Chateau Haut-Bailly 2009
Bordeaux Red Blends from Pessac-Leognan, Bordeaux, France
The Wine Advocate - "A dense ruby/purple-tinged color offers up notes of forest floor, subtle wood smoke, mulberries, black cherries, cassis and a hint of lead pencil shavings. There is even a floral component lurking in the intricate aromatic profile. The wine is medium to full-bodied with wonderful intensity that builds incrementally and has a long, silky, luscious finish. There is plenty of tannin, but it is largely concealed by the wine’s beautiful fruit and ethereal complexity. Given its virtually perfect balance, this brilliant Haut-Bailly should age effortlessly for 3-4 decades.
James Suckling - "Aromas of blackberries, wet earth and mushrooms, follow through to a full body, with a solid core of fruit. Velvety and delicious, yet wonderfully structured. Muscular wine. Best ever? Try in 2018."
Wine Enthusiast - "Dominated by firm tannins, dark texture, black berry and currant fruits. A powerful wine that shows an immense dry core.
Barrel Sample: 94-96 Points"
Wine Spectator - "Offers a rich, very dense feel, but stays racy thanks to a strong graphite frame around the core of roasted fig, plum sauce and maduro tobacco. Muscular but defined on the finish, with a long tarry edge in reserve. This shows serious depth and is more backward than most of its peers. Should really stretch out nicely in the cellar. Best from 2017 through 2035."
International Wine Cellar - "Medium ruby-red. Very ripe but subdued aromas of dark berries, black cherry, minerals, woodsmoke, mocha and smoky underbrush. Silky on entry, then utterly smooth and seamless in the middle, with outstanding concentration and lift to the berry, tobacco and hot rock flavors. Finishes with utterly noble tannins and outstanding, slowly building length and lingering perfume. This outstanding Haut-Bailly saturates every square millimeter of the palate without leaving any undue impression of weight. I was reminded of the time I was served three classy old Pessac-Leognan wines blind. I guessed that I was tasting Haut-Brion, but the bottles turned out to be Haut-Bailly 1961, 1945 and 1928. "
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Chateau Haut-Bailly Winery
Chateau Haut-Bailly is situated on the left bank of the River Garonne, south of Bordeaux in the commune of Pessac-Léognan – home to all the Graves Crus Classés. A vineyard with 30 hectares (74 acres) of planted vines on one piece of land, it sits on a high ridge overlooking a small winding road leading from Leognan to Cadaujac. The sloping terrain is well-graded and has excellent drainage.
If great wine results from a harmonious relationship between man, the vine, and nature – a concept the French call terroir – the most subtle of these three elements is the soil. At Haut-Bailly, it is sandy, mixed with gravel, and rests on a subsoil of sandstone petrified with the remains of prehistoric fossil shells. All this contributes to the special character of Haut-Bailly wine. View all Chateau Haut-Bailly Wines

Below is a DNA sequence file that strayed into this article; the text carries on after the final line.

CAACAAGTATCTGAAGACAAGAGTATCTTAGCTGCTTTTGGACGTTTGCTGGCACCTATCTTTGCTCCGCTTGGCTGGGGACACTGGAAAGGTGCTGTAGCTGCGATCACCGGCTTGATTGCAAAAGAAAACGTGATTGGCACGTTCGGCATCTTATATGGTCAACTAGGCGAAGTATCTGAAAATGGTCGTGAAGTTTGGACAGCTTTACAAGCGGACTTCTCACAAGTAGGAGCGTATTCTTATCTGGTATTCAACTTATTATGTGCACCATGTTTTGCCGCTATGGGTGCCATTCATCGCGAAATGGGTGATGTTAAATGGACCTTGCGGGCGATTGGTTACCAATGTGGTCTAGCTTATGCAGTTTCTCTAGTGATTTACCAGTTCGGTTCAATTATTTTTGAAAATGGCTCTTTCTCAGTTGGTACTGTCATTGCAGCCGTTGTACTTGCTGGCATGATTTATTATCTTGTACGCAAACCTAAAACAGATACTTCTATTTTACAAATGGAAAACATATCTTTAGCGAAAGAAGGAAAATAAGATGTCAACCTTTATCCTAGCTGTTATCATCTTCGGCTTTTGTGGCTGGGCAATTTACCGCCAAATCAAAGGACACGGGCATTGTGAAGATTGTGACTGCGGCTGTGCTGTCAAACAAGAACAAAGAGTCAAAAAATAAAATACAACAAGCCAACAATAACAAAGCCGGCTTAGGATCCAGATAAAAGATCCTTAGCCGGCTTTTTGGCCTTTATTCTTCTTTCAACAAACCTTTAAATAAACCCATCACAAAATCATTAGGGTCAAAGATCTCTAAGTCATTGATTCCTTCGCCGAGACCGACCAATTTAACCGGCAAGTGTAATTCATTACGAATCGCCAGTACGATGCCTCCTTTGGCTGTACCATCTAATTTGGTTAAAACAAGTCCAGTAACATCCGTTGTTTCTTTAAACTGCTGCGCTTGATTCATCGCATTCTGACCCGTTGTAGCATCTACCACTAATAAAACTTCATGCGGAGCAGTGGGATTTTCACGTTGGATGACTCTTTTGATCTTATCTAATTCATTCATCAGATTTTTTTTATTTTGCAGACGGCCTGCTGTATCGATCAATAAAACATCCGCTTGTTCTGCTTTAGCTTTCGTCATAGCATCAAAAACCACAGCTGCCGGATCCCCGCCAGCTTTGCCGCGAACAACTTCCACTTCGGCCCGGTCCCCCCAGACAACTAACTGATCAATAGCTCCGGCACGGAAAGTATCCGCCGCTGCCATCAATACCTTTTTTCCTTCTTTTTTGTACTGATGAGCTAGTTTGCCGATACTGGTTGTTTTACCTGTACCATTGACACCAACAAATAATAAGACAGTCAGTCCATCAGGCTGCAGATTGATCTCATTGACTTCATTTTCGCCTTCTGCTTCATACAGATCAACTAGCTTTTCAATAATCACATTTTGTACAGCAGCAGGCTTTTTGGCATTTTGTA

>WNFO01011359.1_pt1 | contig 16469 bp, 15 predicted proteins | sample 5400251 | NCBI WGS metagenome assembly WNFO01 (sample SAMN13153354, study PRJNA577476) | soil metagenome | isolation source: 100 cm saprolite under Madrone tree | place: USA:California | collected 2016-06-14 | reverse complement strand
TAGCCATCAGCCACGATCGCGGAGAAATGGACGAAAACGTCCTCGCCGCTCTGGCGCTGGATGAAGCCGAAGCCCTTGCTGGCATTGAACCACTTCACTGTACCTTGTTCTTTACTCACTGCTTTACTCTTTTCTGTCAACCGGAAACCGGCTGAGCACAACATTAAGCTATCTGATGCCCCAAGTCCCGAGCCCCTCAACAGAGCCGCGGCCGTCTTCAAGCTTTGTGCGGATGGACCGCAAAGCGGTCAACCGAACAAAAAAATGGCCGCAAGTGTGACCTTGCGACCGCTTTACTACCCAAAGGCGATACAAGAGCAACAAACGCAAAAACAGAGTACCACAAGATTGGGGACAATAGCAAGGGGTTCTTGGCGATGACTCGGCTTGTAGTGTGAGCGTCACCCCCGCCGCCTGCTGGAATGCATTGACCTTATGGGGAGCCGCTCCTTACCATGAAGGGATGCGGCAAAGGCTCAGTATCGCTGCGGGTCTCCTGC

About Pessac-LeognanView a map of Pessac-Leognan wineries (PEH-sak lay-ohn-yawn)
One of the top appellations within Graves, Pessac-Léognan is home to the only Graves chateau listed as a first growth in the 1855 Médoc classification – Chateau Haut-Brion. In fact, praise for the chateau dates back to the days of Thomas Jefferson, when, upon visiting the chateau in 1787, he bought 125 bottles for his cellar in Virginia.
The majority of wines made here are red, but Pessac-Léognan is also known for producing some of the finest dry white wines of Bordeaux. Many of the top chateau, like Chateau Haut Brion and Chateau Mission Haut Brion, produce top-quality whites alongside their red. Other Chateaux, like Smith Haut Lafite and Carbonnieux, are better known for their distinguished white wines than reds. Both colors of wine from this region have the specific tastes of the gravelly soil where it's grown.
About France - Other regionsWhen it comes to wine, France is a classic. Classic blends, grapes and styles began in the country and they still remain. Think about it - people ask for a Burgundian style Pinot Noir, they refer to wines as Bordeaux or Rhone blends - Champagne even had to pass a law to stop international wineries from putting their region on the label of all sparkling wine.
The top regions of France are: Bordeaux, Burgundy, Champagne, Languedoc-Roussillon, Loire, Rhone. And these regions are so diverse! It makes sense that wine regions throughout the world try to emulate their style. Pinot Noir, Chardonnay, Cabernet Sauvignon and Syrah are no longer French varieties, but international varieties. They may not be the leader of cutting edge technology or value-priced wines, but there is no doubt that they are still producing wines of great quality and diversity.
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Wine Style Guide
Light & Fruity
- Red wines that are more fruit-forward and lighter in tannin and body.
Smooth & Supple
- Medium bodied reds that go down easy, with smooth tannins and supple fruit.
Earthy & Spicy
- Wines where earthy and/or spicy dominate the flavors – typically medium to full body.
Big & Bold
- Full bodied wines that have concentrated fruit and are higher in alcohol and/or tannins. Some need age.